One of the first things that caught my eye about this book was the cover. Personally I think it is fantastic and quite thought provoking. What is the story or the thinking behind the design?

Yes, I love this cover too! Actually, I planned to hire a designer to do my cover and I had all these elaborate ideas about weaving in beachy elements and music and blues and greens etc, etc… (Clearly I have very little design sensibility!)  Then I stumbled across this design from an online artist and realised it was exactly what the book needed. I love it because of its simplicity, but also because the partially broken violin is a great metaphor for the conflicts Abby faces on her musical journey. The drops of water tie back to her childhood by the sea.

Now for everyone that hasn’t read your book. What would they gain from reading it?

I could list things like gaining an inside look into the classical music industry, or what it’s like to be a student at a specialist school like the Con, but I believe one of the main benefits of this book is that readers will get a story they can relate to, regardless of their background or upbringing. The coming-of-age story is universal and I believe this is what makes this genre so timeless.

Are there any themes or messages in Music from Standing Waves?

The theme that runs throughout is the constant battle between love for music and love for a person. This is explored not only through Abby and her various romantic and platonic relationships, but also through characters like Andrew and Hayley, Clara and Abby’s mother, Sarah. The story aims to examine the ways music has the power to change the course of people’s lives.

Does the band Standing Waves exist?

It doesn’t, but as a composer of contemporary classical music, I agree with many of Matt’s views on the lack of new works that receive public performance. Some of my biggest musical influences are composers like Phillip Glass and Michael Nyman, who have ensembles dedicated to the performance of their own works. This is something I’d love to do at some point in my career.

What are your future plans as a writer and will we see Abby again?

I’ve had some interest from a UK publisher in my second novel, Gods and Beasts Beneath the Sea, so fingers crossed we may see that out and about in the not-too-distant future! Gods and Beasts is set in seventeenth century Port Royal- historical fiction is a genre I am loving working in right now.

I am also working on a new contemporary novel, which features issues surrounding marine conservation. I am passionate about the environment, and while I certainly don’t want to preach to my readers, I think my books can be a powerful way to highlight issues I care about.

At the moment, I have no plans for a sequel to Music From Standing Waves. I have had several readers say they would be interested though, so who knows what may happen in the future!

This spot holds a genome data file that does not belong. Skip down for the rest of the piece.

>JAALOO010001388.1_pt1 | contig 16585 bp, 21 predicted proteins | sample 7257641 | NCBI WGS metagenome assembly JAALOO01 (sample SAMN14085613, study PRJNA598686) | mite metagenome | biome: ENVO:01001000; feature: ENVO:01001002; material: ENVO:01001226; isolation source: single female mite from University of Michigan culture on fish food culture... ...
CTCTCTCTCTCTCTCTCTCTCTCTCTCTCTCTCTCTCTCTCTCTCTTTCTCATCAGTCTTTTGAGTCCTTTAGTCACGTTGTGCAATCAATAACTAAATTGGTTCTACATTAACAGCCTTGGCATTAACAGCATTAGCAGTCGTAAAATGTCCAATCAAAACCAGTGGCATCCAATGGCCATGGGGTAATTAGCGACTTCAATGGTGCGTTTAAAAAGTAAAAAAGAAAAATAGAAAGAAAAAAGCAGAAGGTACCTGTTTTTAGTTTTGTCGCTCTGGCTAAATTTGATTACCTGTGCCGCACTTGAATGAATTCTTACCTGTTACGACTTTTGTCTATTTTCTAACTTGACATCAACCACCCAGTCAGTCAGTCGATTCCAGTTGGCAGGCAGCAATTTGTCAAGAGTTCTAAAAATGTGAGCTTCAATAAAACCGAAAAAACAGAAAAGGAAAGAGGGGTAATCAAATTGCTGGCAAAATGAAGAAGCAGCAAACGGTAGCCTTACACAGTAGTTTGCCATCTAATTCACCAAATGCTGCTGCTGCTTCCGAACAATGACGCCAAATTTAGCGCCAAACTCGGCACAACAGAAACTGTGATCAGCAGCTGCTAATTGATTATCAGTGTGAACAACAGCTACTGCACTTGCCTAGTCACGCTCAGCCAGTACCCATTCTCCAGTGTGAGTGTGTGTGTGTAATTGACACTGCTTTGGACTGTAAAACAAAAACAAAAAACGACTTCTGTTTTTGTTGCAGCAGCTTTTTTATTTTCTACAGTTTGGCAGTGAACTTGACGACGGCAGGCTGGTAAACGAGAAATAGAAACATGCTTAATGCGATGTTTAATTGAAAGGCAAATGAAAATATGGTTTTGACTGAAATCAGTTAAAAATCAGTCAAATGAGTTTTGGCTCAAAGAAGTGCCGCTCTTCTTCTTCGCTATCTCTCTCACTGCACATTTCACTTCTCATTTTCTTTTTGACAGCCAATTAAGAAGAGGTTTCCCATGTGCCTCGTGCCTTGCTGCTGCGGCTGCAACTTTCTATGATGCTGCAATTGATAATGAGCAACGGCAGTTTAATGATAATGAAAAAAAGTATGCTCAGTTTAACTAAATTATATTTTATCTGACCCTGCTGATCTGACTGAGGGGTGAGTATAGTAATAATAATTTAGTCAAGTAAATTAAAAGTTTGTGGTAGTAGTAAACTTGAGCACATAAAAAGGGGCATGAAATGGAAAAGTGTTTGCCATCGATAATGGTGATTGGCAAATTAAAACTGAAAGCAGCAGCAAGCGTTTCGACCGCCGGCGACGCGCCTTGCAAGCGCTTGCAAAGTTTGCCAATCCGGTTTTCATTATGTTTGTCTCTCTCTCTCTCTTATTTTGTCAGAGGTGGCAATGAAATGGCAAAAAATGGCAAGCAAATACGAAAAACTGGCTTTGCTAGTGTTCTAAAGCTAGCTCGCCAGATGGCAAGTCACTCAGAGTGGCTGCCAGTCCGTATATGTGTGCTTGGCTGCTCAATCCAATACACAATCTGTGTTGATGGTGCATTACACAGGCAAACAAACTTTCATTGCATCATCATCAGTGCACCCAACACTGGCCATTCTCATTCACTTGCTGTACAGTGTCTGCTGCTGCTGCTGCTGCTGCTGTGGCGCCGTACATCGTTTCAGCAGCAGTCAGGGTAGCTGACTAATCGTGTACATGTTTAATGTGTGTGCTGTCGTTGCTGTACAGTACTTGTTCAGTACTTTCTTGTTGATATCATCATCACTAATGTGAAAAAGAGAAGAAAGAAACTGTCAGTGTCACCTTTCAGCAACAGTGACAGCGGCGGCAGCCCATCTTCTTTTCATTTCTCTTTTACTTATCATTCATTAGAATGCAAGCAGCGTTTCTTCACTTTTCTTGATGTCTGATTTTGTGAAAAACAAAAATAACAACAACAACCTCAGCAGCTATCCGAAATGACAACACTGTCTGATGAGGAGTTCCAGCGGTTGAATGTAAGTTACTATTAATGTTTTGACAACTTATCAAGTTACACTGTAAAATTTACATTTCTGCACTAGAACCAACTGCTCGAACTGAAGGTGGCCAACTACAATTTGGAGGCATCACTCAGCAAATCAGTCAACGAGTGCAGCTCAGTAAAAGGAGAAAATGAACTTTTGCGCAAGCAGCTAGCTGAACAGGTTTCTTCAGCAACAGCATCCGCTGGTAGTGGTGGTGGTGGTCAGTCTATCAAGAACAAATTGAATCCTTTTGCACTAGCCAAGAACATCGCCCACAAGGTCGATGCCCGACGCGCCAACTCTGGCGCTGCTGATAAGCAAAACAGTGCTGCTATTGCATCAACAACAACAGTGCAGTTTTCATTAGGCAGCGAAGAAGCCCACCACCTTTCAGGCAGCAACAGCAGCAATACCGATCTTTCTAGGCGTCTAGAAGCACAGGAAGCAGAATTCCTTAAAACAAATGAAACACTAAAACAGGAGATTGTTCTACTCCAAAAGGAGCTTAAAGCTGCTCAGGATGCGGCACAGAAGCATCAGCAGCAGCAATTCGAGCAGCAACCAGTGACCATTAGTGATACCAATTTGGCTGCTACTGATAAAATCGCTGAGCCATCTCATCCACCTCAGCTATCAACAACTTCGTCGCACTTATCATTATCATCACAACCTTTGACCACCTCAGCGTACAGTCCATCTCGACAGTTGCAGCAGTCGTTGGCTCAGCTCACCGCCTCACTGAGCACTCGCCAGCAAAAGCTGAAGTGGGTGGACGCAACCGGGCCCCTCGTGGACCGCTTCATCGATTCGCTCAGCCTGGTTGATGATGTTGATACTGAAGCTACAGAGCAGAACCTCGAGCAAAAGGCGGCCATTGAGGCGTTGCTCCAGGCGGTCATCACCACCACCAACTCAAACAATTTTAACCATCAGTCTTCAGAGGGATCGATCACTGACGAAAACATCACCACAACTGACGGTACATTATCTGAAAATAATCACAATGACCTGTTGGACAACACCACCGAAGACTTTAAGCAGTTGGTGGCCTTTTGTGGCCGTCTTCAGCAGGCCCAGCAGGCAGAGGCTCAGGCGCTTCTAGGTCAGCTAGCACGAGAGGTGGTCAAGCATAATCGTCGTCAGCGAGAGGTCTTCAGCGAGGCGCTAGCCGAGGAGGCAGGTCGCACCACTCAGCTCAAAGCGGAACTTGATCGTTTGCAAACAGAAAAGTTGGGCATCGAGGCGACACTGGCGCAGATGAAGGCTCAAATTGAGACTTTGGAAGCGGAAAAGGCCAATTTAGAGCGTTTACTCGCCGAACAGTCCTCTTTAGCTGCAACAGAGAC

Now I know this is a common question for writers but tell my why do you write?

Actually, this is a question I have never been asked before and I had to think really hard to work out exactly why I write! For many years, my writing was a very private and personal thing and I loved to lose myself in the worlds of my characters. Of course, now I write for the public and the joy comes from sharing those worlds and characters with others. I hope that my writing has a strong sense of place, and I love being able to transport readers to a place and/or time they may never have been.

Another common question. Where do you get your ideas?

For Standing Waves, as I mentioned, I chose to write largely from my own experiences, so the answer in terms of this book will be different to my others. I usually find that I will hear about an issue or historical event that really strikes a chord with me and I’ll play around with that idea for a while until it has become a coherent story. A lot of my writing also has an Australian setting. As an expat living in London, I find that writing about home is a really great way to connect me to my country.

When you first started writing any of your novels; did you plan them first or did you just get straight into the writing?

In the past, and particular with my first novel, Music From Standing Waves, I had nothing more than a vague idea when I started writing. While I am very happy with the finished product, this approach required countless rewrites and restructuring. Needless to say, I learned a lot- especially in terms of what not to do when writing a book!

I’m now working on my third novel and writing has become a business for me, so I’ve had a much more structured approach; having a good idea of where the novel will end before I even begin.

Now, I would be the first one to admit I have many faults as a writer. Writer’s block is certainly one of them. Do you ever suffer from writer’s block and if you do how do you get over it?

Definitely! My favourite technique for busting writer’s block is to listen to music. As a film composer, I am aware of the strong link between music and picture. If I am unsure where a scene is going to go, I will listen to a piece of music that could underscore the action and see where this leads me.

If for any reason you were unable to write; what would you do?

I’d focus on my career as a musician.

Apart from the genre you write in which other books do you enjoy reading?

I love horror, particularly good old-fashioned ghost stories. I just finished This House is Haunted, by John Boyne- such a great, creepy read!

Johanna; it has been an absolute pleasure doing this interview with you. I wish you all the success you deserve.

Music from standing waves 51M5HVlyZBL._SX330_BO1,204,203,200_

Interview was originally published at: